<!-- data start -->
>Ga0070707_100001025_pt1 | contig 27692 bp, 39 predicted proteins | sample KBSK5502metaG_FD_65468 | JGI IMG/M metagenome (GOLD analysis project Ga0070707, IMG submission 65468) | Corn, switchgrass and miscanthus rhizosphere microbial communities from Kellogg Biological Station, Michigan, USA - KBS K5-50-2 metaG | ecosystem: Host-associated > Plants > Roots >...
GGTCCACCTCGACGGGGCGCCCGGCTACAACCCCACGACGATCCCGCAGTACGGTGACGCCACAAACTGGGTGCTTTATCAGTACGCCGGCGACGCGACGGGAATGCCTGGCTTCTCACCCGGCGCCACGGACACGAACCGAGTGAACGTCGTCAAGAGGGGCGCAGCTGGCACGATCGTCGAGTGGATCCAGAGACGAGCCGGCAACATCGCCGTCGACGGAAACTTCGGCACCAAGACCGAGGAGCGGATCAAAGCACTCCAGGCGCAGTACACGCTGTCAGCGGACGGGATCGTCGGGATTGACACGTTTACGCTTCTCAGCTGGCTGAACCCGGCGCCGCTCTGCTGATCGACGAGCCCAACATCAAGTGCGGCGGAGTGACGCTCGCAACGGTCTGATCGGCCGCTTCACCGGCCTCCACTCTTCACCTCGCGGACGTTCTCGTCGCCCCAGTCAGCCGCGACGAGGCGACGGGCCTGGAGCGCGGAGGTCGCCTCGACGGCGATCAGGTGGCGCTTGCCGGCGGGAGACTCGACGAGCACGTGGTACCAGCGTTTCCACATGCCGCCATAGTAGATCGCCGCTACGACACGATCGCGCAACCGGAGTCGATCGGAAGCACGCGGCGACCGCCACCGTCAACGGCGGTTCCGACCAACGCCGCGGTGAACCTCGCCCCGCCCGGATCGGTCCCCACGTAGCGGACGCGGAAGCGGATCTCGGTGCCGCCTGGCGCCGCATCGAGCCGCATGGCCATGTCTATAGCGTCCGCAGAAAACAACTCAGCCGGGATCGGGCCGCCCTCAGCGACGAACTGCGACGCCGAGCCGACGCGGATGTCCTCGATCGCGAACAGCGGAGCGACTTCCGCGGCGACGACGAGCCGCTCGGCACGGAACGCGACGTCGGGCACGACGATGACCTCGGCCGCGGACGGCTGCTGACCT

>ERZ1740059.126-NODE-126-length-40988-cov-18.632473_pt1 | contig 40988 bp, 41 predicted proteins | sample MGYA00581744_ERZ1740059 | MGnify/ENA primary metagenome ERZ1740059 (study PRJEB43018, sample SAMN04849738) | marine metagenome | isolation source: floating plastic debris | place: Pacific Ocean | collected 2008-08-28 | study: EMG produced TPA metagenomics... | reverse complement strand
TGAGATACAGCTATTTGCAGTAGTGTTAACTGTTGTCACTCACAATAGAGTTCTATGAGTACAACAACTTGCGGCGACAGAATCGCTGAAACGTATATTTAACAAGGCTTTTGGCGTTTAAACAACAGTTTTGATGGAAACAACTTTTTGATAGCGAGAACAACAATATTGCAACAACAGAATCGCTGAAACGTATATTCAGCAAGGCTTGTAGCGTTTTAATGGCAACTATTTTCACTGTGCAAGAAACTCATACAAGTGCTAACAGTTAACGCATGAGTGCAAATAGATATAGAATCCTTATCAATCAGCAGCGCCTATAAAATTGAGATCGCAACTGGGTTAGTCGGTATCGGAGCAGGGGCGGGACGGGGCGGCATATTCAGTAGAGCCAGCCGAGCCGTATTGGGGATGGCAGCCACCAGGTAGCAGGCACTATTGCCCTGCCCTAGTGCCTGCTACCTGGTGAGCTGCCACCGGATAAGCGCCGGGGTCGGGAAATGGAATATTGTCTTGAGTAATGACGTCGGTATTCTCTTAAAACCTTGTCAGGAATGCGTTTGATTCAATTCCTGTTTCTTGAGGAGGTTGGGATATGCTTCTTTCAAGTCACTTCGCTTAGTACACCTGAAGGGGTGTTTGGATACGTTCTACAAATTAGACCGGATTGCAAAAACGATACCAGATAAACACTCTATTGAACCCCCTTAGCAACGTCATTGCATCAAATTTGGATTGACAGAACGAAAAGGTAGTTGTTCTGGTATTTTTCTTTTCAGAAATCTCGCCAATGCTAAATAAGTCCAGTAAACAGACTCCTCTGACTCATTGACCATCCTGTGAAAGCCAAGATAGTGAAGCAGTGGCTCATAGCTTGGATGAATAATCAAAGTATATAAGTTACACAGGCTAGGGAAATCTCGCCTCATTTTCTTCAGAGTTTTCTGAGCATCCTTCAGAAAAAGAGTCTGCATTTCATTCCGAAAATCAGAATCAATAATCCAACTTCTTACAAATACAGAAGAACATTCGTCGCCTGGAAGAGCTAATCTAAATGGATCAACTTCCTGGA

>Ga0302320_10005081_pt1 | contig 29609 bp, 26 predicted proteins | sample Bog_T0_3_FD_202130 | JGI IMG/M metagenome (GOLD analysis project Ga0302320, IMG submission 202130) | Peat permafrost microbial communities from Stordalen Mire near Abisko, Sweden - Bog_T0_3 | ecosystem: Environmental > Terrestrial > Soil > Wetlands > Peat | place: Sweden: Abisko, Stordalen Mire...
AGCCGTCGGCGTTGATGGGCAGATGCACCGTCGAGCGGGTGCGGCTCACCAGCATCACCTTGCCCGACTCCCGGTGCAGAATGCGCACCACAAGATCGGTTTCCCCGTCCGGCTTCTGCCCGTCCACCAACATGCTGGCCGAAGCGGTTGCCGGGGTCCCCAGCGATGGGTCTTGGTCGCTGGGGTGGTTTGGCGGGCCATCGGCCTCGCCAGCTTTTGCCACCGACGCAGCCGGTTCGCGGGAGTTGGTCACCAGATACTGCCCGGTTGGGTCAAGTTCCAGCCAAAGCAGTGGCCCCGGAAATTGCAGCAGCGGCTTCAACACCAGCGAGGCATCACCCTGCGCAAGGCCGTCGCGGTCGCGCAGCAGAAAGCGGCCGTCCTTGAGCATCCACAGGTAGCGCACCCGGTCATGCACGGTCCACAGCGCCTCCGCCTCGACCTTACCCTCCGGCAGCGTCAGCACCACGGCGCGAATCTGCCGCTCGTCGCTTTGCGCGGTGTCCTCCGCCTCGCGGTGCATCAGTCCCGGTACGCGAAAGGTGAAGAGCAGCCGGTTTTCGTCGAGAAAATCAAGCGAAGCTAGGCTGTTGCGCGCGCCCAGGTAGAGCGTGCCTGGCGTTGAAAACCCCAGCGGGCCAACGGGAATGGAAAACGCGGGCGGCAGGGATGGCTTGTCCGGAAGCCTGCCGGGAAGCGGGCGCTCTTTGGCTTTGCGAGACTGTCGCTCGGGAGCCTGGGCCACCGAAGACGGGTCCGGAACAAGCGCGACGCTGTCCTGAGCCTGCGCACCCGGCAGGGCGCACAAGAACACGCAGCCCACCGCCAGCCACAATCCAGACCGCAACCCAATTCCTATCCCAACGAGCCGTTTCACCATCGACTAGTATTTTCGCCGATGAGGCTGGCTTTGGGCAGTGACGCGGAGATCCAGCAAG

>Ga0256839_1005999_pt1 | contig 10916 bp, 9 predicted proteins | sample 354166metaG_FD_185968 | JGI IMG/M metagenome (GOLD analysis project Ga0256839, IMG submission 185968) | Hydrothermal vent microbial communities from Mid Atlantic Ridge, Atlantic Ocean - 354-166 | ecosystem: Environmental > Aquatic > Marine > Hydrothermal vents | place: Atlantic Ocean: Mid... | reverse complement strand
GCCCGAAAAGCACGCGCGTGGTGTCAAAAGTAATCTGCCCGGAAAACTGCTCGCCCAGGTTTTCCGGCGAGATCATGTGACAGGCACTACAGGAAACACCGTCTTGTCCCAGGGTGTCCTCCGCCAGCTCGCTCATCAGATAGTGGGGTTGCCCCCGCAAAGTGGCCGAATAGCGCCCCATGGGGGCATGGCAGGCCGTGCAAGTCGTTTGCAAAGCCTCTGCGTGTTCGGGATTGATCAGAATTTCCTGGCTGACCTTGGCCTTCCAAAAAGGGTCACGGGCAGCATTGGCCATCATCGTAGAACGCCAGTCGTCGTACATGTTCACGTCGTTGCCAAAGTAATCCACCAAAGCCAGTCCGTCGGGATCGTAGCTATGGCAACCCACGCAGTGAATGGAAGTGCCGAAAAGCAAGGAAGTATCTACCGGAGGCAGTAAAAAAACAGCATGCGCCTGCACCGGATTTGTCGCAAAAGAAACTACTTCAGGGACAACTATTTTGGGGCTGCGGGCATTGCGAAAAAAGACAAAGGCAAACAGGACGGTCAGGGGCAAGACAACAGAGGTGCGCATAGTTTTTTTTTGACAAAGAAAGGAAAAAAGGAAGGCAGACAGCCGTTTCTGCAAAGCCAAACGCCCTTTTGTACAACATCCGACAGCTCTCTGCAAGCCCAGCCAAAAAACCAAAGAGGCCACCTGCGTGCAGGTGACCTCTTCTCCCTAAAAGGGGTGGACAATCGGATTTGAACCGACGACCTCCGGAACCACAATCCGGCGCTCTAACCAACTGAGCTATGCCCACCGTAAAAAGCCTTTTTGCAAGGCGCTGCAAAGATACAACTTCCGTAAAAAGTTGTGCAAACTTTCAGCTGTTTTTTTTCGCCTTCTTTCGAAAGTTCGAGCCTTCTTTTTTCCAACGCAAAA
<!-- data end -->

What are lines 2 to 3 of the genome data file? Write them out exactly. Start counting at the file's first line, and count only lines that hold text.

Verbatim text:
GGTCCACCTCGACGGGGCGCCCGGCTACAACCCCACGACGATCCCGCAGTACGGTGACGCCACAAACTGGGTGCTTTATCAGTACGCCGGCGACGCGACGGGAATGCCTGGCTTCTCACCCGGCGCCACGGACACGAACCGAGTGAACGTCGTCAAGAGGGGCGCAGCTGGCACGATCGTCGAGTGGATCCAGAGACGAGCCGGCAACATCGCCGTCGACGGAAACTTCGGCACCAAGACCGAGGAGCGGATCAAAGCACTCCAGGCGCAGTACACGCTGTCAGCGGACGGGATCGTCGGGATTGACACGTTTACGCTTCTCAGCTGGCTGAACCCGGCGCCGCTCTGCTGATCGACGAGCCCAACATCAAGTGCGGCGGAGTGACGCTCGCAACGGTCTGATCGGCCGCTTCACCGGCCTCCACTCTTCACCTCGCGGACGTTCTCGTCGCCCCAGTCAGCCGCGACGAGGCGACGGGCCTGGAGCGCGGAGGTCGCCTCGACGGCGATCAGGTGGCGCTTGCCGGCGGGAGACTCGACGAGCACGTGGTACCAGCGTTTCCACATGCCGCCATAGTAGATCGCCGCTACGACACGATCGCGCAACCGGAGTCGATCGGAAGCACGCGGCGACCGCCACCGTCAACGGCGGTTCCGACCAACGCCGCGGTGAACCTCGCCCCGCCCGGATCGGTCCCCACGTAGCGGACGCGGAAGCGGATCTCGGTGCCGCCTGGCGCCGCATCGAGCCGCATGGCCATGTCTATAGCGTCCGCAGAAAACAACTCAGCCGGGATCGGGCCGCCCTCAGCGACGAACTGCGACGCCGAGCCGACGCGGATGTCCTCGATCGCGAACAGCGGAGCGACTTCCGCGGCGACGACGAGCCGCTCGGCACGGAACGCGACGTCGGGCACGACGATGACCTCGGCCGCGGACGGCTGCTGACCT

>ERZ1740059.126-NODE-126-length-40988-cov-18.632473_pt1 | contig 40988 bp, 41 predicted proteins | sample MGYA00581744_ERZ1740059 | MGnify/ENA primary metagenome ERZ1740059 (study PRJEB43018, sample SAMN04849738) | marine metagenome | isolation source: floating plastic debris | place: Pacific Ocean | collected 2008-08-28 | study: EMG produced TPA metagenomics... | reverse complement strand